Washington, Jun 26: Unknown and unexplored is what catches our attention, and now even researchers agree to that, for they have identified a key region in the brain that triggers our sense of adventure and novelty which governs our sense of choice.
Wellcome Trust scientists have said that this region located in a primitive area of the brain, is activated when we choose unfamiliar options, suggesting an evolutionary advantage for sampling the unknown. The research highlighted that novelty seeking can be strongly adaptive as unfamiliarity tends to be associated with uncertainty and the potential for valuable outcomes. "It can be advantageous for an animal to explore new parts of its environment because it might find valuable sources of food there," said study author Dr Bianca C Wittmann from University College London.
It may also explain why re-branding of familiar products encourages to pick them off the supermarket shelves. In the study, researchers used functional magnetic resonance imaging (FMRI) to investigate the brain activity associated with novelty-related decision making.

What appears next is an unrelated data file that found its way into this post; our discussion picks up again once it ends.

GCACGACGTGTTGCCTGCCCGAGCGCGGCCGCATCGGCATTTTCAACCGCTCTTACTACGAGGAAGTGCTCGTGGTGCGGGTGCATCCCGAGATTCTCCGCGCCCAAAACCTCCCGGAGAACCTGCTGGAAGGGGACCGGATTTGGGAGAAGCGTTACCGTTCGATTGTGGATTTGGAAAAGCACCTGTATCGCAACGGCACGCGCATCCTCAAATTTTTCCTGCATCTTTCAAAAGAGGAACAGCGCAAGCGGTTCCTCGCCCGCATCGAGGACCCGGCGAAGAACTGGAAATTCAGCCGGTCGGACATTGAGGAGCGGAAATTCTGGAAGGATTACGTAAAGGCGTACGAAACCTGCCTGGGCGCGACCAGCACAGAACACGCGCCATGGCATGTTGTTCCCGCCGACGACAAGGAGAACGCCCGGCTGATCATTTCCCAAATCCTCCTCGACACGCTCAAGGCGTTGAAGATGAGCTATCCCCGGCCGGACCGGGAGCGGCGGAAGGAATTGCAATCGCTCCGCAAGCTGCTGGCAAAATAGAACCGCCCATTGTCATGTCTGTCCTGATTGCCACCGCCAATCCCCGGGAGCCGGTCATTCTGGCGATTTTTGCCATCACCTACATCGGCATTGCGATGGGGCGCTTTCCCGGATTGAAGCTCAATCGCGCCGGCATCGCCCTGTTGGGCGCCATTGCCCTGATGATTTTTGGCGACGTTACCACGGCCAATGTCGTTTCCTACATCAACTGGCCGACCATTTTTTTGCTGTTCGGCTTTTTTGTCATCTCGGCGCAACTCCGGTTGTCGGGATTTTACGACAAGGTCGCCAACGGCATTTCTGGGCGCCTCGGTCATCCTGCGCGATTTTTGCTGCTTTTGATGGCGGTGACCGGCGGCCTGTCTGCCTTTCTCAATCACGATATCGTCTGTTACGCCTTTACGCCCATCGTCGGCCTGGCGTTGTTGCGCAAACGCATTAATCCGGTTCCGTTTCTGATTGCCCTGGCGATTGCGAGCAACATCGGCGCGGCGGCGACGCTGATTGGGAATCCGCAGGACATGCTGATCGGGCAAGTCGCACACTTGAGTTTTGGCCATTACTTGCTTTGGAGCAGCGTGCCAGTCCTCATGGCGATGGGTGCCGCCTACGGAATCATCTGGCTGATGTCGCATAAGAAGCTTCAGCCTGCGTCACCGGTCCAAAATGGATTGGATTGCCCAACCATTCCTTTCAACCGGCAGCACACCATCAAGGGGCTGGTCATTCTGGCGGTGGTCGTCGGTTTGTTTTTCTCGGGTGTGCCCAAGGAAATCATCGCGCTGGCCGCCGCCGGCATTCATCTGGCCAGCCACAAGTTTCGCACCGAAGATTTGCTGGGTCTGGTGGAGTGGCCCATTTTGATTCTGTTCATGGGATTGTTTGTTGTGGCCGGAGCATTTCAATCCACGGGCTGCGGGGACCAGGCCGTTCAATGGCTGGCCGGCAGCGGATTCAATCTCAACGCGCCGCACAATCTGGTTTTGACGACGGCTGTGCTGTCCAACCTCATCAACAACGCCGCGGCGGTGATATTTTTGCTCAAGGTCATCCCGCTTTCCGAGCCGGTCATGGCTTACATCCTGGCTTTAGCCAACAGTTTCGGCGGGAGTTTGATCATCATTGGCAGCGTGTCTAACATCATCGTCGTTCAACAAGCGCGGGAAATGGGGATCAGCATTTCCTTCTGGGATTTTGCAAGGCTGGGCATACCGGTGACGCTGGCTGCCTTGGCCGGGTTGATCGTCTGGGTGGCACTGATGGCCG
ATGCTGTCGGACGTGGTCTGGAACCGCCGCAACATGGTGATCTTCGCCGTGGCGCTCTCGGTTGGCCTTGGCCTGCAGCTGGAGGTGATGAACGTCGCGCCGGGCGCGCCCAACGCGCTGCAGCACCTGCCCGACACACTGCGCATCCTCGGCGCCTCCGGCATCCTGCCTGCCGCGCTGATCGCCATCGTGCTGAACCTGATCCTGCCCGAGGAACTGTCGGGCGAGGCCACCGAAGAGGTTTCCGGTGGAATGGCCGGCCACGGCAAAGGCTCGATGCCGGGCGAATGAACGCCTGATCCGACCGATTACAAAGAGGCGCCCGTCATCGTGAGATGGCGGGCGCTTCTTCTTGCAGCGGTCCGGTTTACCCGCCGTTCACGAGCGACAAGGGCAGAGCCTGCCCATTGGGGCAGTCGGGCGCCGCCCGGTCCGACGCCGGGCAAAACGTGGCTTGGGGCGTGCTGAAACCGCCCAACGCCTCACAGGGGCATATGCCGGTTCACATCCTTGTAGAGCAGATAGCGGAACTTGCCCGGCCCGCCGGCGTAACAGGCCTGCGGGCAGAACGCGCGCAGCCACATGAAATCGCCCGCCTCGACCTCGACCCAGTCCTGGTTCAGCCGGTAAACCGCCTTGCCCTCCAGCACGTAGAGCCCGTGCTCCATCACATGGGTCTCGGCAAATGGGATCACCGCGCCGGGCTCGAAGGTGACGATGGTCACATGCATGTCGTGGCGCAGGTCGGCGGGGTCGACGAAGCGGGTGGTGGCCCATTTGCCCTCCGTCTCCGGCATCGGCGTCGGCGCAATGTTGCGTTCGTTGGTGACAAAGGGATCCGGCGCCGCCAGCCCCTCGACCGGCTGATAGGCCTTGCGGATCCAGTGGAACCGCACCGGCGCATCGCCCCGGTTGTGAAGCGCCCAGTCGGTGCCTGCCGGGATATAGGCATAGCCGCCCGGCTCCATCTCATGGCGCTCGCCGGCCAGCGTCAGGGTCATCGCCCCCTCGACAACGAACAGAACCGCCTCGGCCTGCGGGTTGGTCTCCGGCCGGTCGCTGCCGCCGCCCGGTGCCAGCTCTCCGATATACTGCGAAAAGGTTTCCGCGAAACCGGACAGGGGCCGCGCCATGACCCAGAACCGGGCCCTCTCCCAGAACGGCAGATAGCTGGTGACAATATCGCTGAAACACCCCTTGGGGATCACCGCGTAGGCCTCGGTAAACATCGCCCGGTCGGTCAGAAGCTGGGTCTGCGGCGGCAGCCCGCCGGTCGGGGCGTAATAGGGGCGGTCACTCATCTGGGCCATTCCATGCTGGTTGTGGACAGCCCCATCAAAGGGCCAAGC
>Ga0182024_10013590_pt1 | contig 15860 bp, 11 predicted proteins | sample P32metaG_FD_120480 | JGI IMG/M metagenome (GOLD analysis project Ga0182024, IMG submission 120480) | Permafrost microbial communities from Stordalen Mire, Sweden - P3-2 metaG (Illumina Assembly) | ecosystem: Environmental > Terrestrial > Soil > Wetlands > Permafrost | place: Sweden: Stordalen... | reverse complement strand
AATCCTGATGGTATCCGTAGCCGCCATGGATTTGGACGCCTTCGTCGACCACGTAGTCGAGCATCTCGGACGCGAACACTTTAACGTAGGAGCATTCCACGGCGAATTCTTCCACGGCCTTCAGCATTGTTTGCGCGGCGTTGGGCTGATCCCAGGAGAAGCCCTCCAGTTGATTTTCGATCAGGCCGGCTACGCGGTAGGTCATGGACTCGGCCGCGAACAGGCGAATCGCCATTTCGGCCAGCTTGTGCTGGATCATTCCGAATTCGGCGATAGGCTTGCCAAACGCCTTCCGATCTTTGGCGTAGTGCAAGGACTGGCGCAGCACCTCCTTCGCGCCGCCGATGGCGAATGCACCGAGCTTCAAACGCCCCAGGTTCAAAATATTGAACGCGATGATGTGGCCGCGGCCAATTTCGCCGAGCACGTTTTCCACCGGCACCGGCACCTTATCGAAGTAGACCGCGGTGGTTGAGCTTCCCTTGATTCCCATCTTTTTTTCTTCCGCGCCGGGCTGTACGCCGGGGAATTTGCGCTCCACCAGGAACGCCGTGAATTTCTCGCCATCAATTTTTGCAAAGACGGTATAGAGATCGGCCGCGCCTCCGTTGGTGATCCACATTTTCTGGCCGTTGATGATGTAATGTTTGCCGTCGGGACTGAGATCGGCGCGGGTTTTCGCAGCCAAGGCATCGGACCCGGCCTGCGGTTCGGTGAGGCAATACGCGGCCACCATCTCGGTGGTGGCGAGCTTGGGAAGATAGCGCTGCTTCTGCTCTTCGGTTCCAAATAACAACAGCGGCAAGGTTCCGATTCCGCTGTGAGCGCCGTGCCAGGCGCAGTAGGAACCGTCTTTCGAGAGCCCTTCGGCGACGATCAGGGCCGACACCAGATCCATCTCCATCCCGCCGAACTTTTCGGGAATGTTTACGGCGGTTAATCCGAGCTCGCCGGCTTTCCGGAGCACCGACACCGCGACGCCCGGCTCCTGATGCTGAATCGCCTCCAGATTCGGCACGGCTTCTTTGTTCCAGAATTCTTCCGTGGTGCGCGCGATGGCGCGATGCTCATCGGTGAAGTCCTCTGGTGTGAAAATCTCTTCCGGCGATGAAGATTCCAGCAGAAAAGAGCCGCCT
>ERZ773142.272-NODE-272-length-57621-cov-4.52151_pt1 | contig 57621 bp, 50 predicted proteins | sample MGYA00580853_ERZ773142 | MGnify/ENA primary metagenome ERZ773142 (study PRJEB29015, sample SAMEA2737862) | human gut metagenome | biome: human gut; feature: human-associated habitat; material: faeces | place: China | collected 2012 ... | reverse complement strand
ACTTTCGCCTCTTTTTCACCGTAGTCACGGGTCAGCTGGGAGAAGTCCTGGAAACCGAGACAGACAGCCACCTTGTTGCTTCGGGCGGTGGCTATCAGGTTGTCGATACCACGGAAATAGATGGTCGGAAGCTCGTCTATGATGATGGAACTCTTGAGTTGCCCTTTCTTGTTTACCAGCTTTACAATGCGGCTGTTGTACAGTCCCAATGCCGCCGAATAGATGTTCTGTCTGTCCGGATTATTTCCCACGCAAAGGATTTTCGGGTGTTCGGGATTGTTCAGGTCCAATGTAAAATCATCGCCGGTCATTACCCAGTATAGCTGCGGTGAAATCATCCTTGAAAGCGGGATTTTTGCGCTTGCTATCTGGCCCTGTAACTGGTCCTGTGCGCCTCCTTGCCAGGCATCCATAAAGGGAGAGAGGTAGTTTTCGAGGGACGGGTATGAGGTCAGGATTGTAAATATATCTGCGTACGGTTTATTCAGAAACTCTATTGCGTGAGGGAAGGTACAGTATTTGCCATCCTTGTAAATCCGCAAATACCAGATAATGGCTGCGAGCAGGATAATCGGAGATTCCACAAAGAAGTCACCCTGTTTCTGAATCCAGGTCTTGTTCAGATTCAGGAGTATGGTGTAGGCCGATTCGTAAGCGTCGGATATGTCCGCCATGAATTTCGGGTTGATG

"We sought to test a computational hypothesis that brain systems associated with choice behavior use novelty bonuses to encourage exploration of unfamiliar options," explained co-author Dr Nathaniel Daw.
Adult subjects performed a carefully designed choice task during which they had the opportunity to win money by selecting from four simultaneously presented images, some of which they were familiarized with before the study.
Essentially, the task could be used to specifically examine a mechanism of exploration directed at perceptual novelty as the payoff for novel options was no more uncertain or valuable than for familiarized options.
It was found that participants preferred novel stimuli to prefamiliarized stimuli and that choosing novelty was associated with activation of the ventral striatum, a region of the brain associated with reward anticipation.
These results suggest that humans are motivated to use novelty as a substitute for true choice uncertainty, even in instances where the degree of unfamiliarity has no actual bearing on the favourableness of choice outcome.
"The substitution of perceptual novelty for choice uncertainty represents a distinct, albeit slight, departure from rational choice that, as in our task, introduces the danger of being sold old wine in a new skin," said Wittmann.